With the recent wave of theme bars, lounges, dance club/pizza restaurant hybrids (RIP, Crisp!), and national beer bar franchises (Don’t RIP, World Of Beer!) sprouting up on and around the already night life-equipped Brady Street, places like Libby’s are getting lost in the shuffle. Since the late 1960s, the small watering hole less than a block off the east side causeway served as a welcoming place patrons could enjoy cheap domestics and stiff cocktails, watch a game, shoot pool, and indulge in greasy burgers or no-frills Friday fish fry. Late last summer, the Brady-adjacent bar that quietly stood for more than 45 years finally threw in the towel.

In the wake of the closure of Libby’s Lounge, new owners quickly snatched up the space. Van Buren’s Whiskey Bar And Grill (1682 N. Van Buren St., 414-269-9810) opened less than a month ago and is now faced with following an establishment with almost a half century under its belt. Literally in the shadow of legendary neighbor Angelo’s Piano Lounge on a block that’s an afterthought for Brady Street imbibers, could the new bar and grill enjoy the same longevity of its predecessor or will it, too, be lost in the shuffle.

The space: After trying (and failing) to visit Van Buren’s an hour after its posted opening time during its second Saturday in business, we were glad to see the bar was actually open this time around. A trio of 50-somethings who were holdovers from the previous regime were camped at the peninsular bar and shooting the shit with the bartender while wrapping up the first of what they said would be many visits. Admittedly our last time at Libby’s was to watch a game of the 2008 World Series, but not too much was different from how we remembered it. The pool table was gone and replaced by booths, the non-HD televisions were swapped out for flatscreens, and every crevice of wall space not taken up by pub tables had a video poker machine wedged in. A self-described “Whiskey Bar,” Van Buren’s proudly displayed its respectable cast of mid- to top shelf brown liquors in a glass case nestled beside the modest grill/kitchenette situated behind the bar.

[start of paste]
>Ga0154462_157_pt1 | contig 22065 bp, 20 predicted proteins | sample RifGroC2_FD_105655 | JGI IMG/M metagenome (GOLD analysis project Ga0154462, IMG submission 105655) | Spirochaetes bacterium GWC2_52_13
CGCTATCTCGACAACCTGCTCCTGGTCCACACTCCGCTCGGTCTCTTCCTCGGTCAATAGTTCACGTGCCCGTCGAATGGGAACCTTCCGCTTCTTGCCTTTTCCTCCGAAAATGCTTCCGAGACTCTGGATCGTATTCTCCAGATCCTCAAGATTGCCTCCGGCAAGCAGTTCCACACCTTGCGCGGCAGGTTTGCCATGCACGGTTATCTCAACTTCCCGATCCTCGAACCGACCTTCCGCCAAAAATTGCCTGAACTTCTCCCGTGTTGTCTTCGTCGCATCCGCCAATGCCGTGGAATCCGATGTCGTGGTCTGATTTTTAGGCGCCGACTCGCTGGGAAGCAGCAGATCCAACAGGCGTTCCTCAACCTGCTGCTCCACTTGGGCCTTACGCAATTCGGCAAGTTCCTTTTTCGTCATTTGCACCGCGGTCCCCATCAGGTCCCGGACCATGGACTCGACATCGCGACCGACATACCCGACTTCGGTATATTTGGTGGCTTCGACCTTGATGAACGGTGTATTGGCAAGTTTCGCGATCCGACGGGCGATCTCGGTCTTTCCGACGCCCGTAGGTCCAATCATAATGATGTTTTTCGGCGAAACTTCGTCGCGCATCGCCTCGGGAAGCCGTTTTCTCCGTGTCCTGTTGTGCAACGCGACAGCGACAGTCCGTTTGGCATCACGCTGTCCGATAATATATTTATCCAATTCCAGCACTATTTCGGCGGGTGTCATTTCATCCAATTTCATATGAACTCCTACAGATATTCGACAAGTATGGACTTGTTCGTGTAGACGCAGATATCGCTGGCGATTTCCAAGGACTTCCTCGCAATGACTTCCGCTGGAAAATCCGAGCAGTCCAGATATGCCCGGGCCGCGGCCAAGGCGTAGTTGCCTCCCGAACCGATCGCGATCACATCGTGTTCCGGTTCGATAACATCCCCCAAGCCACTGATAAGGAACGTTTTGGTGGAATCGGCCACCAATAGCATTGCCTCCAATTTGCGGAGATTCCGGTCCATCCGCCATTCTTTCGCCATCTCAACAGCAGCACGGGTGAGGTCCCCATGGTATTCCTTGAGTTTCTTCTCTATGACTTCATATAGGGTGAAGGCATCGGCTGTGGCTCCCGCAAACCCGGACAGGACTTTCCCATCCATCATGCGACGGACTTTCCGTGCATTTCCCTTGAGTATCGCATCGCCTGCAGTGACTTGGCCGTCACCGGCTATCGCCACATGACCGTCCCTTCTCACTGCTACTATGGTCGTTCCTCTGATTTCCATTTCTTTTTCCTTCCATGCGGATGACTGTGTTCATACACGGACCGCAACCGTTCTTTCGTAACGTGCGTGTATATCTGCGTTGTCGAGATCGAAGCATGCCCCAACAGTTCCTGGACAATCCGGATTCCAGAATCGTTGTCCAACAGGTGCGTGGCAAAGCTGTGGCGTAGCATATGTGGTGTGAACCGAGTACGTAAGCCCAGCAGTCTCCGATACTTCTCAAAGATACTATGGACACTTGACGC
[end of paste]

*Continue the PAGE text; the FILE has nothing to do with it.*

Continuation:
The service: Before we get too deep into our experience, allow us to reiterate that we always try to give brand new establishments the benefit of the doubt when it comes to small mistakes, as they’re expected with staff that has yet to master the menu and is, in many cases, still learning the names of co-workers and where items are located. When we took our seat at the bar, the bartender/server—an extremely friendly young woman named Kelsey—was quick to welcome us and make small talk as we waited for our food, which arrived in a very timely manner. Unfortunately, we not only received the wrong menu item, we literally paid for the mistake by being billed for the more expensive menu item.